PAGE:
Attack Number 4: Raising State Pension Retirement Age (SPA) From November 2018 the SPA will be 65; from April 2020 it will be 66; it will be 67 between 2034 - 36 and 68 between 2044 - 46. This means that those 34 or younger now SPA will be 68; for those between 34 and 42 it is 67 and those 42 to 57 it will be 66.

Attack Number 5: Lose Pension Rights on Transfer The government wants us to lose our right to stay in the LGPS if we are forcibly transferred to another employer. This is to make privatisation more attractive to private companies who would not have to contribute to our pension scheme out of the profits we make for them.

pm, Castle Square

0pm, Railwaymen's Club, Wind Street.

ace, Assemble for a March from the Guildhall at midday h, High St - next to Argos - in the event of bad weather

YOUR WORKMATES FIGHT FOR YOU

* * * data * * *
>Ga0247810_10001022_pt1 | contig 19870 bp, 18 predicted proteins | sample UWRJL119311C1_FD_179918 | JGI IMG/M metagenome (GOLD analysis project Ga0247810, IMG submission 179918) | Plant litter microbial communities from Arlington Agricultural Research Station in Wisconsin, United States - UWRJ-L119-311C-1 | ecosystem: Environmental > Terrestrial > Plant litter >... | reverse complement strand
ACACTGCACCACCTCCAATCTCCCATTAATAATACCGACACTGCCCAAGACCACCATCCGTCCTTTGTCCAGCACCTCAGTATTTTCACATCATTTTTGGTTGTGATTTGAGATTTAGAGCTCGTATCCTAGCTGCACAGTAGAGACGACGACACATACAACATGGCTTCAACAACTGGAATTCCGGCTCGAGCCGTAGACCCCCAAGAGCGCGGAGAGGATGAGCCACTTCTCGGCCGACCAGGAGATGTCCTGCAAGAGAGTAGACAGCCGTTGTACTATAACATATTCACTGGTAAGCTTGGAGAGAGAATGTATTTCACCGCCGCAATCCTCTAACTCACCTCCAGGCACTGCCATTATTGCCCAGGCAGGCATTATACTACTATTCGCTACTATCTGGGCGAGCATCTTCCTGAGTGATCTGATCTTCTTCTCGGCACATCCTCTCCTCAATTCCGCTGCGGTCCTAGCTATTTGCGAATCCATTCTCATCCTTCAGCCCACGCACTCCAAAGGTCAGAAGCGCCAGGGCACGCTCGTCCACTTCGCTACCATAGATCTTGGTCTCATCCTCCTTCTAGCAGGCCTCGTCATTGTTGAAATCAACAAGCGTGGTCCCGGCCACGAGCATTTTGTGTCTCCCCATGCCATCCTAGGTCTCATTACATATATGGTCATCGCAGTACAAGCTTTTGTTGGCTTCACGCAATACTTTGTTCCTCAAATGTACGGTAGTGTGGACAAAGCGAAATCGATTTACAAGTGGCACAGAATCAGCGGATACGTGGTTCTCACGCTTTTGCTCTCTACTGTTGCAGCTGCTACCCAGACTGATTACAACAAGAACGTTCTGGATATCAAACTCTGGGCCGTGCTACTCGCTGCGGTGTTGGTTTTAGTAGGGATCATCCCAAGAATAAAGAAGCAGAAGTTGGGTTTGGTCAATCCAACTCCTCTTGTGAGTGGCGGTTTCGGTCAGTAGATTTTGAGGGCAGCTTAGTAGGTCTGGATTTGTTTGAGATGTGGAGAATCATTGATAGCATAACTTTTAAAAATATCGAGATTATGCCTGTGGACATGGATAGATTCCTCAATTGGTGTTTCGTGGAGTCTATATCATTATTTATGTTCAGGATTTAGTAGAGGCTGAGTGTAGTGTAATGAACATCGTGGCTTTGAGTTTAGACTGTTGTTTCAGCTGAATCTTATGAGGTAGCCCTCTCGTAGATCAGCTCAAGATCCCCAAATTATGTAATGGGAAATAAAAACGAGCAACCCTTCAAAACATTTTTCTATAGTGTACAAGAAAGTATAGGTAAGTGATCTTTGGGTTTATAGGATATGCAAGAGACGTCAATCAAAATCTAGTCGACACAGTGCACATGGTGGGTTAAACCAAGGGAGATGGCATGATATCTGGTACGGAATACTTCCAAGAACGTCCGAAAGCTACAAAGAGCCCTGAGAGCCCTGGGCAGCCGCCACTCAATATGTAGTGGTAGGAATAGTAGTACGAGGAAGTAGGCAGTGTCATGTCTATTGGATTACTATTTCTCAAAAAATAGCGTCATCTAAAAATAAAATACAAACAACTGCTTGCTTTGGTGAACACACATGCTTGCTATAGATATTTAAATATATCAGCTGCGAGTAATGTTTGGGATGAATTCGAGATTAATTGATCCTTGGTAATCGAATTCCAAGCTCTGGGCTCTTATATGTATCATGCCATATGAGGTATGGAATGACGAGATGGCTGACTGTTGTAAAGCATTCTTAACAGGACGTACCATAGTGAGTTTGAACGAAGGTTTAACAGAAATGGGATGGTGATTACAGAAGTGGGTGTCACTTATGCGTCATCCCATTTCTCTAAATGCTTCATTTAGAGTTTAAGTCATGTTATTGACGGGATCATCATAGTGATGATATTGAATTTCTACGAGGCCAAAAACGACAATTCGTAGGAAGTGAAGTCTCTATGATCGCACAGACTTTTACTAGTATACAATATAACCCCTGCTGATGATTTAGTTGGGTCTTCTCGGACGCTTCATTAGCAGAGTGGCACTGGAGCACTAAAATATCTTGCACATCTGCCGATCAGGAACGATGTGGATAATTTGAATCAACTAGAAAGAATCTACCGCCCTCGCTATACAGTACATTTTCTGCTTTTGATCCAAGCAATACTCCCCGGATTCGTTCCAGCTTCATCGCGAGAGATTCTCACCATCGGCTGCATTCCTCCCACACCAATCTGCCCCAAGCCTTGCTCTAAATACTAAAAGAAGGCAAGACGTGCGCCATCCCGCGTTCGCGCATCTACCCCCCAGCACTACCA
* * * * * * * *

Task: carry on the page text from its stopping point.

Job Evaluation Update By now many people have attended the Authority’s Roadshow on Job Evaluation/Single Status. It is worth noting and setting the record straight as to why exactly we are going through this exercise. Fourteen years ago, both councils and trade unions realised the pay structures in councils all over the country were discriminating against women and could not be defended. The new national terms and conditions which replaced the old manual and APT&C ones were issued on the understanding all councils would undertake a Job Evaluation exercise and introduce new unified terms for all employees. After working on the recommended NJC Job Evaluation scheme the council unilaterally dropped it, then they tried what is called the Greater London scheme and yet again abandoned it. Now, years later, they announced to your trade unions they were going to use a scheme called WAYS. UNISON has doubts over this scheme and in some parts of the country we have made legal challenges to the way that some authorities are trying to implement it on the basis we do not believe it is robust enough on Equalities. We believe also that the scheme is not as transparent as the others. This will mean that it will be difficult when you see your new grade to work out if you have been treated fairly and all your skills and responsibilities have been taken into account. In some councils who have used it there have been so many appeals that they took years to hear them all! However, despite these reservations, the trade unions have worked with the management team to try to make it work. The Council has positively changed the way the job working conditions have been scored in the scheme but the fundamental issues still remain. Together with Job Evaluation, last Christmas the Council released its list of 'savings' it wanted to make. These were cuts in your terms and conditions including two that were national terms and conditions – a worse sick pay scheme and a reduction in the number of annual leave days. Despite what you have heard